BMO1 2006 1

BMO1 2006 1

Note that for a prime, p>6:

p\equiv1,5 \pmod6

as p is not a multiple of 2 or 3.

Since the difference between n-1 and n+1 is 2, it must be the case that:

n-1\equiv5\pmod6\\ n+1\equiv1\pmod6

so n is a multiple of 6 or n=6k for some integer k.

\begin{align} n^2(n^2+16)&=36k^2(36k^2+16)\\ &=144k^2(9k^2+4) \end{align}

so n^2(n^2+16) is divisible by 144.

Since n-1 and n+1 are not divisible by 5:

\begin{align} n&\equiv0,2,3\pmod5\\ n^2&\equiv0,4\\ \end{align}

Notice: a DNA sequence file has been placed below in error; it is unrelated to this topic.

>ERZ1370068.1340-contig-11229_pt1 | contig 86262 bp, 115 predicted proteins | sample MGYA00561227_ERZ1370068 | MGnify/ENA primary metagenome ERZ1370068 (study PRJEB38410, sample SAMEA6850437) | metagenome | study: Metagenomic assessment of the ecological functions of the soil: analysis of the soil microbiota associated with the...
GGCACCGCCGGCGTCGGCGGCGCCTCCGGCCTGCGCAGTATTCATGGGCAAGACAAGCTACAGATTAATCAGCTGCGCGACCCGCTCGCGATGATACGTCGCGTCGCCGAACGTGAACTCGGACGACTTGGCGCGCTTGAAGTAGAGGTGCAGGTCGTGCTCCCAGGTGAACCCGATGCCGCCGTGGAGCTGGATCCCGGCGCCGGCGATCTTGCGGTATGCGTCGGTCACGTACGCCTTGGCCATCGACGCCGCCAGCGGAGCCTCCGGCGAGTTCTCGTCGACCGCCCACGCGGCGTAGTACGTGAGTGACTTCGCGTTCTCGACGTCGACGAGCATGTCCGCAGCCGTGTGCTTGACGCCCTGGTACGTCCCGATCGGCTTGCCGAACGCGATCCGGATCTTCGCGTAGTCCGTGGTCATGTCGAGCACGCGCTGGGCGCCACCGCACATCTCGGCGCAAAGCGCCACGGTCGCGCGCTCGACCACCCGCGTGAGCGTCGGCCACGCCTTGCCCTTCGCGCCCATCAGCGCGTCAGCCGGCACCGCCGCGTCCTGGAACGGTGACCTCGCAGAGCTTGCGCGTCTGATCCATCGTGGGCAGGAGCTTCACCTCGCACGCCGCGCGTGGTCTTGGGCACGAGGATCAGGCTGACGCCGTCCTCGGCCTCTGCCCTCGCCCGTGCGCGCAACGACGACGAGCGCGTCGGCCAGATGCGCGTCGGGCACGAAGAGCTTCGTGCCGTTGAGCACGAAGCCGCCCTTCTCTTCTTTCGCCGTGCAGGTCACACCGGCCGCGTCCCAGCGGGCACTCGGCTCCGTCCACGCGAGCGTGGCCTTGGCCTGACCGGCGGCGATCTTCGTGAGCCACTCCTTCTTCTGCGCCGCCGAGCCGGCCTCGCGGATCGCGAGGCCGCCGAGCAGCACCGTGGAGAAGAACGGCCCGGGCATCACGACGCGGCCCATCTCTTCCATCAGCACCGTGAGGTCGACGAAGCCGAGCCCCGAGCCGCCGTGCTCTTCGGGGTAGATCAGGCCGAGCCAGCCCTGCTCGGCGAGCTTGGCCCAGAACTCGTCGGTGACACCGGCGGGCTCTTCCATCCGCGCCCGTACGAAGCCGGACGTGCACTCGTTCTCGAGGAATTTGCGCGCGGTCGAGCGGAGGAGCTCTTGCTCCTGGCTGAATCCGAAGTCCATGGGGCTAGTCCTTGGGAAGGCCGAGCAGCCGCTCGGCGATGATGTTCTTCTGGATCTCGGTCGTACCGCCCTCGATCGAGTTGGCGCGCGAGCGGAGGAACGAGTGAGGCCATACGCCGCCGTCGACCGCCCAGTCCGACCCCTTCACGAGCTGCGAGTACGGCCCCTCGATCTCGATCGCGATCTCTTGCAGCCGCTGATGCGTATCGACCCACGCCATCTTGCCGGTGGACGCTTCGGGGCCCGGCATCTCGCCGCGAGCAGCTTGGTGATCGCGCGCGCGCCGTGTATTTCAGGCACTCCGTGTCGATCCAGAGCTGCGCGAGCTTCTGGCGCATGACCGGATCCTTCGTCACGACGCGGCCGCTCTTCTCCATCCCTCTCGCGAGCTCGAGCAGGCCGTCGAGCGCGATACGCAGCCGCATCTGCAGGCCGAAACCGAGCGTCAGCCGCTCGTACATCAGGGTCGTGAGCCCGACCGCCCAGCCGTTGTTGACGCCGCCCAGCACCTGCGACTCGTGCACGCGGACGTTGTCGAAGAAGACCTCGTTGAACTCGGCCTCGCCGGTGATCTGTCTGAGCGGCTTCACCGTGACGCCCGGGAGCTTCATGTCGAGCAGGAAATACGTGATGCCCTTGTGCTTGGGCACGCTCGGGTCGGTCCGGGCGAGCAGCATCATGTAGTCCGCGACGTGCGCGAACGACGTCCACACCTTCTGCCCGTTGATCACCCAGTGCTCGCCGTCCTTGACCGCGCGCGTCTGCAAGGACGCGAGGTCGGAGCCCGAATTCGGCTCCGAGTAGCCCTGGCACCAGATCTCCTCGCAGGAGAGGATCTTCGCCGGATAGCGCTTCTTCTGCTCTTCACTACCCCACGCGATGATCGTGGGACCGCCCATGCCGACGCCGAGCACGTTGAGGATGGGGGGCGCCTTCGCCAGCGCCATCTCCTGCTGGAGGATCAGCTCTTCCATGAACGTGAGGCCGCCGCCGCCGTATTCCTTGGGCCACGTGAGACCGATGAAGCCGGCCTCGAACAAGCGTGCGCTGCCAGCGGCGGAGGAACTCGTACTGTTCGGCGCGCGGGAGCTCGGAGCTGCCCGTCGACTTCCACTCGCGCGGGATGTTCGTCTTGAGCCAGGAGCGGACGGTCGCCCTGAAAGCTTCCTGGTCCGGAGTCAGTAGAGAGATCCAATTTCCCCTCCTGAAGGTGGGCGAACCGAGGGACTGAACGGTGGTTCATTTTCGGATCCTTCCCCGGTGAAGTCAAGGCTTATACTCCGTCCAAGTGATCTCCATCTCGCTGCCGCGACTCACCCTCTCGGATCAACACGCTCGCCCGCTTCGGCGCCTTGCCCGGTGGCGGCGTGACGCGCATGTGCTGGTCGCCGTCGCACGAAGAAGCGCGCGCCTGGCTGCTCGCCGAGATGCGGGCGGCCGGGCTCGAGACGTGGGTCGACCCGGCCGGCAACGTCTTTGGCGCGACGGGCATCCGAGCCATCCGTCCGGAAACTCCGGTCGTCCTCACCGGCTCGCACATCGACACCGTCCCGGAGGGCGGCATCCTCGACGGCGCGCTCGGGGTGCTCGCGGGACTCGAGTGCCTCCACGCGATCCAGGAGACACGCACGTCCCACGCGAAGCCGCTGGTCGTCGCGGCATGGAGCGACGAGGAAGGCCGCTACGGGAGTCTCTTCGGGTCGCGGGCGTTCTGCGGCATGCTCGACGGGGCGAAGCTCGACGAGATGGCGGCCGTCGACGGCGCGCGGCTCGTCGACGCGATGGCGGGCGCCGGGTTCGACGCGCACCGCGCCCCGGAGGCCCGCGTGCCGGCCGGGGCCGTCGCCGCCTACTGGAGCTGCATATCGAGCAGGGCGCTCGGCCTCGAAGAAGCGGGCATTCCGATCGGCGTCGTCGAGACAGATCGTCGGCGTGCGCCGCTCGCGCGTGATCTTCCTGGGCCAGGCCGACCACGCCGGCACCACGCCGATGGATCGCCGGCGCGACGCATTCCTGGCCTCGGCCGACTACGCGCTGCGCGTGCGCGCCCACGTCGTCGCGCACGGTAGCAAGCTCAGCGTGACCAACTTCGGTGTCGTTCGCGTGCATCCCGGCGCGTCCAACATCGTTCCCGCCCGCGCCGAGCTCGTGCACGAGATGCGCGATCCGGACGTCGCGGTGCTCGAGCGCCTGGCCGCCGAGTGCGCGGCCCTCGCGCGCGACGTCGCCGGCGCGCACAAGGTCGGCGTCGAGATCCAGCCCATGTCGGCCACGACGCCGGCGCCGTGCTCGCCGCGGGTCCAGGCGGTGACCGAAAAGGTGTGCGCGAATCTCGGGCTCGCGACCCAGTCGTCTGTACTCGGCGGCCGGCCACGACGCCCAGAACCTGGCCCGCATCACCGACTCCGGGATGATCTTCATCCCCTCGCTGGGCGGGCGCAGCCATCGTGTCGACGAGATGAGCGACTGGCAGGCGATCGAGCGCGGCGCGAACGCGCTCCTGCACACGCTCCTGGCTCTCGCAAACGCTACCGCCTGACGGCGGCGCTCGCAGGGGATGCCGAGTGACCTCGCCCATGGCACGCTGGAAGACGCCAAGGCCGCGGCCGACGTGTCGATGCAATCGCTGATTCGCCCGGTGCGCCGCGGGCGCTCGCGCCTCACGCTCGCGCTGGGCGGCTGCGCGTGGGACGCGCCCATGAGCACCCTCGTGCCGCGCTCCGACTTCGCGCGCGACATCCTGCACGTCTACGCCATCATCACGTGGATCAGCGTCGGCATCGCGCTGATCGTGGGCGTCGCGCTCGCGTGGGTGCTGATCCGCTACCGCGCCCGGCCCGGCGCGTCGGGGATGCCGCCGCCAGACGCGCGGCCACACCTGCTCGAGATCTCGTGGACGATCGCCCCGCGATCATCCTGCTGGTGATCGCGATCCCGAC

Therefore, either n^2 or n^2+16 is divisible by 5, so n^2(n^2+16) is divisible by 5.

This means that n^2(n^2+16) is divisible by \gcd(144,5)=720.

For the converse, consider n=48. Since n-1 and n+1 are not divisible by any of 2,3 or 5, the above reasoning holds and n^2(n^2+16) is divisible by 720. However, n+1=49=7^2, so the converse is not true.

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:boom: :boom: :boom: :boom:

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These have already been solved but they are under 2005

Ah it sounds like I’ve made a mistake here, I shall remedy